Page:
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Darryl Shaw
02-26-2010, 06:35 AM
Interesting study as the macronutrient content of the low fat diet (20% fat) is similar to that of the traditional Japanese diet whereas the high fat diet (40% fat) is similar to that of the traditional Mediterranean diet.

Effects of a low-fat diet compared with those of a high-monounsaturated fat diet on body weight, plasma lipids and lipoproteins, and glycemic control in type 2 diabetes.

ABSTRACT

Background: An important therapeutic goal for patients with type 2 diabetes is weight loss, which improves metabolic abnormalities. Ad libitum low-fat diets cause weight loss in nondiabetic populations. Compared with diets higher in monounsaturated fat, however, eucaloric low-fat diets may increase plasma triacylglycerol concentrations and worsen glycemic control in persons with type 2 diabetes.

Objective: We investigated whether, in type 2 diabetes patients, an ad libitum low-fat diet would cause greater weight loss than would a high-monounsaturated fat diet and would do this without increasing plasma triacylglycerol concentrations or worsening glycemic control.

Design: Eleven patients with type 2 diabetes were randomly assigned to receive an ad libitum low-fat, high-carbohydrate diet or a high-monounsaturated fat diet, each for 6 wk. The diets offered contained 125% of the estimated energy requirement to allow self-selection of food quantity. The response variables were body weight; fasting plasma lipid, lipoprotein, glucose, glycated hemoglobin A1c, and fructosamine concentrations; insulin sensitivity; and glucose disposal.

Results: Body weight decreased significantly (1.53 kg; P < 0.001) only with the low-fat diet. Plasma total, LDL-, and HDL-cholesterol concentrations tended to decrease during both diets. There were no interaction effects between diet and the lipid profile response over time. Plasma triacylglycerol concentrations, glycemic control, and insulin sensitivity did not differ significantly between the 2 diets.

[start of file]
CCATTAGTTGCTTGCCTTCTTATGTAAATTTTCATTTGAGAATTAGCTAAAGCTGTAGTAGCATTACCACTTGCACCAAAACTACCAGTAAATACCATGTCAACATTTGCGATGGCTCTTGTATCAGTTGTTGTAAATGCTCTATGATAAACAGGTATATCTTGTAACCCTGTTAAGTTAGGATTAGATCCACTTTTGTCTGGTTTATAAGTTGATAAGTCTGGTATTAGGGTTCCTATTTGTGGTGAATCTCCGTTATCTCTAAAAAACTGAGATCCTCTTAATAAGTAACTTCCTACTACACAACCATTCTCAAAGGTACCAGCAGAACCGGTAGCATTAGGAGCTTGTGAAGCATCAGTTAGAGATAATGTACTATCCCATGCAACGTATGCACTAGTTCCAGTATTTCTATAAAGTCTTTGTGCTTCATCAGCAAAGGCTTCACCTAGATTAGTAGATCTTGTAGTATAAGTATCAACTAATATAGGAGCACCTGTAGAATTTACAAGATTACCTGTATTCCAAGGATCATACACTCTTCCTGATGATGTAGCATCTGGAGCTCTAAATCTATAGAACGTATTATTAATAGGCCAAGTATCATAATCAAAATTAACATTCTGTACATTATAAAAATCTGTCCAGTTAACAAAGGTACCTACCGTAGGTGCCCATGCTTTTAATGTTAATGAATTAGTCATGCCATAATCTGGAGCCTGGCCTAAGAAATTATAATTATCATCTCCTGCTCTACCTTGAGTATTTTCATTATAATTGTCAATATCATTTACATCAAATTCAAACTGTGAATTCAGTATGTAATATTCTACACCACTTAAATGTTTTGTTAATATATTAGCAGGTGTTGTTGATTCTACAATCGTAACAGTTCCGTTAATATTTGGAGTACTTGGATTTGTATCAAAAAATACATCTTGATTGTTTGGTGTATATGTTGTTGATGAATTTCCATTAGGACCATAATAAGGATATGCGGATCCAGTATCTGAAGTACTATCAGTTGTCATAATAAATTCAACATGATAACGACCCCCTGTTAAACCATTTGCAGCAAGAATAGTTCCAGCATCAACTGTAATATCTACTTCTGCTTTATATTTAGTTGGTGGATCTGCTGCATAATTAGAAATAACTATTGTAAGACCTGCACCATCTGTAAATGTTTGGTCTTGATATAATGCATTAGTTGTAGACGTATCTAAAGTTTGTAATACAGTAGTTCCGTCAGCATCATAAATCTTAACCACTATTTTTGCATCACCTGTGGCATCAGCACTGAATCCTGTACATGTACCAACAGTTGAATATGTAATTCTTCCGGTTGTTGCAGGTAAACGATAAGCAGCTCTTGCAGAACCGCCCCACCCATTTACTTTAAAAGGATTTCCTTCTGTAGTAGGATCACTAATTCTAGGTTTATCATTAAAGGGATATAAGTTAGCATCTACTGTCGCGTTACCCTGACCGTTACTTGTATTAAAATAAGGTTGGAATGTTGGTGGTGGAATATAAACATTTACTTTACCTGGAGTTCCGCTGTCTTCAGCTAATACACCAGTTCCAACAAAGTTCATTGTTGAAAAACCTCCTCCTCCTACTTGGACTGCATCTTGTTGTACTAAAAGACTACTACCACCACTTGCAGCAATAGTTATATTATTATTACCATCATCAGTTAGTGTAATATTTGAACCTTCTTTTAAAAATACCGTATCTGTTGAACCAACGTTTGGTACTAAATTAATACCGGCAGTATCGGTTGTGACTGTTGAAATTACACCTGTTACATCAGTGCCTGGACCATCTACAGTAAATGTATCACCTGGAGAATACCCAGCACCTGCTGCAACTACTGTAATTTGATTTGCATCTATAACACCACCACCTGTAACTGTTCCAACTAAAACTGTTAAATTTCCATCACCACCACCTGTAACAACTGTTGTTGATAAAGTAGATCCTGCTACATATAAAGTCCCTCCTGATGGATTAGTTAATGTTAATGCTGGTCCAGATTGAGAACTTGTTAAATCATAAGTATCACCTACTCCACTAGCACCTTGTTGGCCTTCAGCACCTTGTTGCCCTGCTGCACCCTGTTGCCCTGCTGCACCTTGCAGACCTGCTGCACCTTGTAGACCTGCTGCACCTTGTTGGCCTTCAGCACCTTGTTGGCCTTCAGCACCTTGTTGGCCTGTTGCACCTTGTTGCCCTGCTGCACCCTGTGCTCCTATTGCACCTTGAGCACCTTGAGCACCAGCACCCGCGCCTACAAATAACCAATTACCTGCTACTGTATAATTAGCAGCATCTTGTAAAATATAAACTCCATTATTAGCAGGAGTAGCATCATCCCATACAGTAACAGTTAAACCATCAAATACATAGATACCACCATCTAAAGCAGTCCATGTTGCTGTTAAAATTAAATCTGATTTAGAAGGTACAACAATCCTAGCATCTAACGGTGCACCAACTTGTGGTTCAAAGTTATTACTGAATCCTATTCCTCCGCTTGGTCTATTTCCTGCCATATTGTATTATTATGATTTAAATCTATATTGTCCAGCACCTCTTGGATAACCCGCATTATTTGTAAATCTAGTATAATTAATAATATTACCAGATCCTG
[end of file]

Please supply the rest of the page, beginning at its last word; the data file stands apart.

Conclusion: Contrary to expectations, the ad libitum, low-fat, high-fiber diet promoted weight loss in patients with type 2 diabetes without causing unfavorable alterations in plasma lipids or glycemic control.




http://www.ajcn.org/cgi/content/full/80/3/668

Steven Low
02-26-2010, 07:02 AM
Design
Subjects were fed low-fat or high-mono metabolic diets in random order for 6 wk, and the 2 diets were separated by a 6-12-wk washout period. Both diets were offered at 25% above estimated energy requirement (7) to allow self-selection for quantity of food. Diets were fed by using a 4-d menu cycle. Menus for the 2 diets were similar, with the fat and carbohydrate composition changed by differences in recipes and serving sizes; subjects were thus blinded to dietary treatment, insofar as this was possible. Typical menus for the 2 diets are shown in Appendix AGo, which illustrates the manipulations of the foods that were performed to meet the low-fat and high-mono dietary prescriptions. In general, high-fat items and oils on the high-mono diet were partially replaced on the low-fat diet with fat-free oils and foods higher in complex carbohydrates.

All meals were prepared by the Metabolic Kitchen of the General Clinical Research Center at Oregon Health & Science University. Subjects consumed one meal per day at the Clinical Research Center. The other meals including the weekend meals were packaged for home consumption. Subjects were instructed to eat to satisfaction and return uneaten foods, which were weighed to allow calculation of the total energy intake and nutrient consumption by using a nutrient analysis database (FOOD PROCESSOR NUTRIENT ANALYSIS SOFTWARE, version 6.1; ESHA Research, Salem, OR; 8). Subjects were encouraged to consume their meals on a regular schedule and were instructed to maintain their usual exercise level during the study.

Experimental diets